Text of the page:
Time for the United States to Honor International Standards in Emergencies

Roberta Cohen
Roberta Cohen Former Brookings Expert, Co-Chair Emeritus - Committee for Human Rights in North Korea

September 9, 2005

The Congressional Black Caucus is right. The more than one million Americans so painfully uprooted by Hurricane Katrina are not refugees as the media often mistakenly call them. Rather, they are internally displaced persons—IDPs for short. A refugee is someone who flees across borders because of persecution, and once over the border, benefits from a well-established international system of protection and assistance. For those displaced internally, their governments have the main responsibility to assure their well being and security.

The Guiding Principles on Internal Displacement, introduced into the United Nations in 1998, are international standards for persons forcibly uprooted from their homes by conflict and natural disaster who remain within their own countries. Given the disastrously inadequate initial performance in dealing with this catastrophe, our government would do well to become familiar with these guidelines both for the current rescue effort and for future emergencies.

The guidelines, in the words of the UN Secretary-General, are “the basic international norm for protection” of internally displaced persons. Although not a binding treaty, UN resolutions regularly call them a “standard.” The US Agency for International Development calls them “a useful tool and framework” in its 2004 policy on assistance to internally displaced persons in foreign countries.

It is now time for the U.S. government to apply these standards to displaced Americans here at home. The UN Secretary-General’s Representative on the Human Rights of Internally Displaced Persons, Walter Kalin, is available to advise governments on how best to put the guidelines into practice. To begin with, governments have a responsibility to prevent or mitigate the conditions that lead to displacement. In natural disasters, this means heeding early warnings, developing adequately funded and effective disaster preparedness plans at the local, state and national levels, ensuring that there are means to carry out the response, and evacuating people who cannot leave on their own and are in harm’s way. Such steps should be seen as the fundamental right of populations living in high-risk areas. When public officials fail to take reasonable measures to protect them, claims for compensation need to be considered.

In distributing aid, fairness is essential. Discrimination on the basis of race, color, national, ethnic or social origin, social status, political opinion, disability or similar criteria must be prohibited. This means that the poor, who in the Gulf Coast are mainly black and Hispanic, should also have received help in being evacuated, while the most vulnerable—children, expectant mothers, the disabled, sick, and elderly—should have been attended to with the least possible delay. A review process should be set up to hear charges of discriminatory treatment and ensure remedial action.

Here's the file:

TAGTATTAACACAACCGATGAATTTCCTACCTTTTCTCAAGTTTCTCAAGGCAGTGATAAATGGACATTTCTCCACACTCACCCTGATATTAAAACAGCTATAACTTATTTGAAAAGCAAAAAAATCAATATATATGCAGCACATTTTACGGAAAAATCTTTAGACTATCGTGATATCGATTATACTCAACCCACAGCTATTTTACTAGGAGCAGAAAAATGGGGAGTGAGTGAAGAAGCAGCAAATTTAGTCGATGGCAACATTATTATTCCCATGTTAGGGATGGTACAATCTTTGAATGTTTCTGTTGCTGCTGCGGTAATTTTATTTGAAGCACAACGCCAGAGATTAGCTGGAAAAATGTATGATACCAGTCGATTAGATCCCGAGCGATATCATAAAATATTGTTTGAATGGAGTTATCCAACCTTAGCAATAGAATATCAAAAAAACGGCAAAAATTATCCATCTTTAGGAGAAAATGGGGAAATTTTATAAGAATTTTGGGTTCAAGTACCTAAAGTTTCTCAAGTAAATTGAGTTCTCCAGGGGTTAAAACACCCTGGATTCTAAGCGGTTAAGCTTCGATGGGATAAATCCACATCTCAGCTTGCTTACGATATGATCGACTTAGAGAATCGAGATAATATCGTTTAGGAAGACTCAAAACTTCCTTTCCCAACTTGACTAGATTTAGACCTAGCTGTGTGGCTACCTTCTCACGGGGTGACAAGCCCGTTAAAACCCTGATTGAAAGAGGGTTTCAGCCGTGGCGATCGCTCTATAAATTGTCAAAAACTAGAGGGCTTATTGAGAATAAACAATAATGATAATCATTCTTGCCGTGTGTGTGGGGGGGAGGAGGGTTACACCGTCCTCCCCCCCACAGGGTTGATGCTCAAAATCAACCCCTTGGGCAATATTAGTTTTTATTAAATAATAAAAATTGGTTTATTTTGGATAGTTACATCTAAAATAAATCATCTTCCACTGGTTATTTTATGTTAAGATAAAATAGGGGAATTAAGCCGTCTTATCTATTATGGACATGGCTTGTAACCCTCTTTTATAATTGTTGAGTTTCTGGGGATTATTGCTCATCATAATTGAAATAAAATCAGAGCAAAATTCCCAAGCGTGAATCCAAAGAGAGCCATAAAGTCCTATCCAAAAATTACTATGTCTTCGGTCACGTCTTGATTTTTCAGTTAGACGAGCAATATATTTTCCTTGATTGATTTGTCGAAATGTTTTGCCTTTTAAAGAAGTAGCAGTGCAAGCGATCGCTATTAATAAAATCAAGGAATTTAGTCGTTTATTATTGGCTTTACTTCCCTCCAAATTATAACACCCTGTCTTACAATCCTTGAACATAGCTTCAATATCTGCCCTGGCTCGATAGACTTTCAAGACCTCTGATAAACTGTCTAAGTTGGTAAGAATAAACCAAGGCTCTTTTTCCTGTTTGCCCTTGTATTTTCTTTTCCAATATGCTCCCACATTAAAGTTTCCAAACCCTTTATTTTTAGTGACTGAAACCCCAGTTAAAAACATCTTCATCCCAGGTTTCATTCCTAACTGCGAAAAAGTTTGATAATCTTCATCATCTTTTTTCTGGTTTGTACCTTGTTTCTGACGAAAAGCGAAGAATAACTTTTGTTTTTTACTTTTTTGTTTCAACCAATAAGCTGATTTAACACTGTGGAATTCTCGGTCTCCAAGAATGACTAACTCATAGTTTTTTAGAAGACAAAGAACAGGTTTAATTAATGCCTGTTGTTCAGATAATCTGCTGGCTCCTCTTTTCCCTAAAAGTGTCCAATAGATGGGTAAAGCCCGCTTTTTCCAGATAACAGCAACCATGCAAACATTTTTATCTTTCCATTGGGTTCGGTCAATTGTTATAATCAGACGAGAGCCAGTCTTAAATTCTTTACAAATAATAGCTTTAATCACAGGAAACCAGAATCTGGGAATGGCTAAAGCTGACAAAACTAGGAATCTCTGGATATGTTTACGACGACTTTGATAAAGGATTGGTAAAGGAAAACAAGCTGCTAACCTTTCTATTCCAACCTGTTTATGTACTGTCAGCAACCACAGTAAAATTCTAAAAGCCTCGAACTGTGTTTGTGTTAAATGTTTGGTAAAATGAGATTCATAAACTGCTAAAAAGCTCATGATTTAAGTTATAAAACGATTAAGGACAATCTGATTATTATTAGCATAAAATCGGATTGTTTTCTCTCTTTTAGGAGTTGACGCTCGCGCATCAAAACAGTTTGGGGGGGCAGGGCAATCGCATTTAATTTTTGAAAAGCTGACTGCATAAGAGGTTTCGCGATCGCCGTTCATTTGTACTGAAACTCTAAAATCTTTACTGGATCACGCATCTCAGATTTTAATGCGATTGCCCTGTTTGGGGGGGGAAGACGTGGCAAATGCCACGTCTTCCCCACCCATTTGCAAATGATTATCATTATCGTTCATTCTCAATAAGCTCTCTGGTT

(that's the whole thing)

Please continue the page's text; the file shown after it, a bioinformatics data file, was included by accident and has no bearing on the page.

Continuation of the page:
The guidelines also address protecting and assisting the victims of disasters. Those uprooted have the right to expect to receive humanitarian aid in the form of essential food, potable water, clothing, medical services, sanitation, and basic shelter and housing as well as assistance later in rebuilding their lives. They are to be protected from acts of violence, rape, and lawlessness. When governments are not able to fulfill these responsibilities, they must promptly call upon the international community for assistance. In extreme situations, if governments refuse outside help yet fail to fulfill their commitments, the international community has the responsibility to intercede.

Consultation with the displaced is of cardinal importance. It may not be practical in the immediate aftermath of the Hurricane Katrina disaster, but in the recovery and reconstruction phases, when people begin to decide whether to return to ravaged Gulf Coast areas or resettle, and homes, businesses and local economies begin to be rebuilt, consultative mechanisms are essential. Exclusion from the decisions that affect their lives will not only heighten helplessness but undermine the effectiveness of the aid provided. The government must also help the displaced to recover, where possible, their property and possessions or provide or assist the persons in obtaining compensation or some form of reparation.

The UN guidelines are a valuable tool for federal, state, and local government officials. They are being adopted in one form or another by a growing number of countries. Were the United States to follow the guidelines, it would find itself on firmer ground for reacting to the current emergency and planning for future ones.